Christopher Walker, a partner with BMD, is currently representing the Invest in America's Veterans Foundation, an organization that strives to provide a "head start" for veterans that involves the least amount of "red tape" possible. With a strong background in corporate and real estate transactions, Walker has been able to assist the foundation with the recent purchase of an apartment building, which will be used for low-income veteran housing.
Please see the article below written by David Cawton of the Daily Record for the full story.
Invest in America’s Veterans Foundation bought the former Mission Springs Apartments in West Jacksonville with plans to convert it into low-income housing for veterans and their families.
The Cape Coral-based nonprofit paid $26.3 million for the property on Tuesday. San Antonio, Texas-based The Lynd Co. will manage the 444-unit complex at 5320 Timuquana Road.
Christopher Walker, who represents the foundation, said the group is taking stock of how many veterans live there and how it can attract more.
“We think veterans make up about 10 to 15 percent of the population right now,” Walker said. “In the future, we’d like to see that at least 20 to 25 percent, or about 120 veteran families.”
He said over the next few months, the foundation will work with Lynd to make minor upgrades to the property and then begin programs for veterans.
“We’re going to work very closely with the other veteran organizations in Jacksonville, such as the VA hospital, the VFWs and American Legions, to make sure we’re providing the right kind of services,” Walker said.
He said the foundation will assist veterans with employment, housing, access to counseling and “getting them the help they need so they can continue to live productive lives.”
He said the group focused on supporting single-family homes and small-scale programs for the past nine years.
This is the foundation’s first apartment complex, but it won’t be the last, Walker said.
“We have other apartment complexes and projects that are just as big or larger in the works right now,” he said.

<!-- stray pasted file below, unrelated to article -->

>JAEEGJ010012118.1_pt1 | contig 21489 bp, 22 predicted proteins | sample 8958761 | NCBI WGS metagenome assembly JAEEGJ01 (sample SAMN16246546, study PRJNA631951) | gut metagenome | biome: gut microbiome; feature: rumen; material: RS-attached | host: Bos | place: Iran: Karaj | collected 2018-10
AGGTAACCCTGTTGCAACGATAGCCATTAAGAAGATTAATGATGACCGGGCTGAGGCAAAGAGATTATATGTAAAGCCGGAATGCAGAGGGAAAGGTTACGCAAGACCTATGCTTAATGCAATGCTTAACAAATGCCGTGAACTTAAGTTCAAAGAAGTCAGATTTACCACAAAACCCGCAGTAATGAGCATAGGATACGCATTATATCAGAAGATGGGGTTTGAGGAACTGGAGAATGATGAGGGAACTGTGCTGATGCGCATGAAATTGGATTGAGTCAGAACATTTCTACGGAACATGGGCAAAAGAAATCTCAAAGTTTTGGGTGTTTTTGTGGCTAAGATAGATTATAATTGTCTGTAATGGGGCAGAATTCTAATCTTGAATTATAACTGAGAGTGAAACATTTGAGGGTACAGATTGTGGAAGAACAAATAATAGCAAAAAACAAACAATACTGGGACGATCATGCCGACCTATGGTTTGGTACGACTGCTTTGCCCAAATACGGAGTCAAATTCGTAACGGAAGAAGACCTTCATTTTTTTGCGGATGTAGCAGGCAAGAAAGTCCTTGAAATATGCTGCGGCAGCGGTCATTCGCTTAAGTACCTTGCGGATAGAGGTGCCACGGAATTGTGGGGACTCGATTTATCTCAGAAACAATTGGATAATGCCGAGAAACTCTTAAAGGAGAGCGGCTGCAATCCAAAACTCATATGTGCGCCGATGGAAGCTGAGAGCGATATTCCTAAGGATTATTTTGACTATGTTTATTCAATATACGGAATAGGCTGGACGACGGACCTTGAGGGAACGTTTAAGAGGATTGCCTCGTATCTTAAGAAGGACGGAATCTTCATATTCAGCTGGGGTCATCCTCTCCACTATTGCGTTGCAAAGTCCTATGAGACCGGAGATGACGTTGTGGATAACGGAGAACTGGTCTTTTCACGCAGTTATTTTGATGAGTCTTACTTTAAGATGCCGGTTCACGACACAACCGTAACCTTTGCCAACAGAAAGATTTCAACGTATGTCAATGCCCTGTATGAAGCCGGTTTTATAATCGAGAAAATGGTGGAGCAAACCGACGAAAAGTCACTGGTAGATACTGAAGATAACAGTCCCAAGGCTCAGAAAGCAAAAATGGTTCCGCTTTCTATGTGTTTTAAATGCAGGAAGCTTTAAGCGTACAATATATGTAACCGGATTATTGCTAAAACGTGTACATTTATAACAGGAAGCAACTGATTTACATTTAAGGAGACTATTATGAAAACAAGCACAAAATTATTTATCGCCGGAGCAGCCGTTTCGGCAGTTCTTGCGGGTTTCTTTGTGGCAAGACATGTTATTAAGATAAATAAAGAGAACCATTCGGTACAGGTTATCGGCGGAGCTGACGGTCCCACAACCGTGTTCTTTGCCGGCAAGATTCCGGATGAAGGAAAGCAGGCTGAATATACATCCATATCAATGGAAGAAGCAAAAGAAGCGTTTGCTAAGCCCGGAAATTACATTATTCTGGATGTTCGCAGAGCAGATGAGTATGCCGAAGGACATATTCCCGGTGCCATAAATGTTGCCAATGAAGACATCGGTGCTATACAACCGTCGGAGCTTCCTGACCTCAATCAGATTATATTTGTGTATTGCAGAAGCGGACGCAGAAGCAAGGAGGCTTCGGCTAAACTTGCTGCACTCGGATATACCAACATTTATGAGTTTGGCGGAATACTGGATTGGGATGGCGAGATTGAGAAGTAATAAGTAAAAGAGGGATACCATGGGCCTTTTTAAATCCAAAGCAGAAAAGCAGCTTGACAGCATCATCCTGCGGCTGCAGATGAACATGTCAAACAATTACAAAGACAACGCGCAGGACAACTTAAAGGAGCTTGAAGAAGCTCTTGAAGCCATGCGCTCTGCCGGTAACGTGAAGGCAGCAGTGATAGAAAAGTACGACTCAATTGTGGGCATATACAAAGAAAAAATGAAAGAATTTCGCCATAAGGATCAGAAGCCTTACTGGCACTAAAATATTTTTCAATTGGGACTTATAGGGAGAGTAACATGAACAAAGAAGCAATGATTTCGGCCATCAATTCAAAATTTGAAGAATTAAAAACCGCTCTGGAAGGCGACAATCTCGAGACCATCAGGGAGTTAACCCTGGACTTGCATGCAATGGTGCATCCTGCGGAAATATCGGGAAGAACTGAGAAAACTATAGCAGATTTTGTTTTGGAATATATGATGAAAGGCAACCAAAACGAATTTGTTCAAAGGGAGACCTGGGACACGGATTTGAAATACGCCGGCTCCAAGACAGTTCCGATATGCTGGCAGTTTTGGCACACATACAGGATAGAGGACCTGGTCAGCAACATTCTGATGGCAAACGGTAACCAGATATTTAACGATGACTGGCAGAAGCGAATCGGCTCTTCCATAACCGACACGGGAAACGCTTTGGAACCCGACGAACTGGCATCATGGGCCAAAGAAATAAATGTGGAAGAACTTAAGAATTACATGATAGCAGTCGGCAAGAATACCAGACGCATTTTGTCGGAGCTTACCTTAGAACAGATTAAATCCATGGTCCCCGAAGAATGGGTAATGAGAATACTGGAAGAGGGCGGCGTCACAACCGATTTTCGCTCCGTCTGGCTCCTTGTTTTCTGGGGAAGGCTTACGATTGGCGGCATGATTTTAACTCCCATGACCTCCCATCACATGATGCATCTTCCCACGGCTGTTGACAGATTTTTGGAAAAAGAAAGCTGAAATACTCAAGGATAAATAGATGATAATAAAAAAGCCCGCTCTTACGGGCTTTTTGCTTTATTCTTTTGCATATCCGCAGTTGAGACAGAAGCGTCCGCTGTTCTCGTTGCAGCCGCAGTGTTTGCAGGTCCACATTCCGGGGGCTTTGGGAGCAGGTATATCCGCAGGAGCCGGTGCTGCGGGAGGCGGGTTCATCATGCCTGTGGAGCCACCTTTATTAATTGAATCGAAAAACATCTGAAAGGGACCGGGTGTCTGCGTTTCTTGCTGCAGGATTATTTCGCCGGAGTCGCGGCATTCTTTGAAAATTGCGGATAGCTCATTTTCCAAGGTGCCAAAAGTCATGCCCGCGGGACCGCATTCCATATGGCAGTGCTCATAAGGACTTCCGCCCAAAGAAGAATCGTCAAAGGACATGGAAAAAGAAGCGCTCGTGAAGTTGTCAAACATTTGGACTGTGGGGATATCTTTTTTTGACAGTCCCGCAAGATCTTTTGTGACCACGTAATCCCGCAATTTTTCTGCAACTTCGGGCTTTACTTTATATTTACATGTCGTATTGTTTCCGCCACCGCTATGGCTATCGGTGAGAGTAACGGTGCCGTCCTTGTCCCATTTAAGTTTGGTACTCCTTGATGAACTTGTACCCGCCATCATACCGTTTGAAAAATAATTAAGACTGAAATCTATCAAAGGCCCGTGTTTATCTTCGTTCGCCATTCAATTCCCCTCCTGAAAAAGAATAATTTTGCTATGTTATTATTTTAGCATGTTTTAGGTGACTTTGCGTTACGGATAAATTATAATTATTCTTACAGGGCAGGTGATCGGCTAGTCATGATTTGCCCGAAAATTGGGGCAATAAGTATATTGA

Ralph Santillo, the foundation’s president, said the property is 96 percent occupied. He estimated monthly rents for the one-, two- and three-bedroom apartments will be $650 to $950.
It also accepts the Veterans Affairs Supportive Housing program, which is similar to Section 8. The Veterans Administration assists in paying the rents, taking into consideration how much a veteran makes and will pay a percentage of the rent.
Santillo said the foundation was considering construction of a veterans’ center on the property.
In April, the nonprofit was approved to use up to $28.5 million in revenue bonds issued by Capital Trust Agency Inc.
At the time, there was concern from some City Council members and the mayor’s office whether the project met specific conditions under TEFRA, the Tax Equality and Fiscal Responsibility Act, since the sale is considered tax-exempt.
A TEFRA hearing, required by the federal tax code, determines whether a project, paid for by tax-exempt bonds, meets certain criteria and is appropriate for the community.
At the April 5 council Finance Committee meeting, chair Anna Brosche assured the committee that those issues had been handled.
There also was concern about the loss in revenue to the city because nonprofit ownership of the property removes it from the tax roll.
The foundation agreed to make payments in lieu of taxes for the lifetime of the bond, about $142,000 a year, to make up for the loss.
Walker said the foundation is looking for other areas in Jacksonville for expansion, “whether that’s more housing or bringing some of our corporate operations here.”
“Jacksonville has such a strong reputation with the military and working with veterans,” he added. “It’s a natural fit.”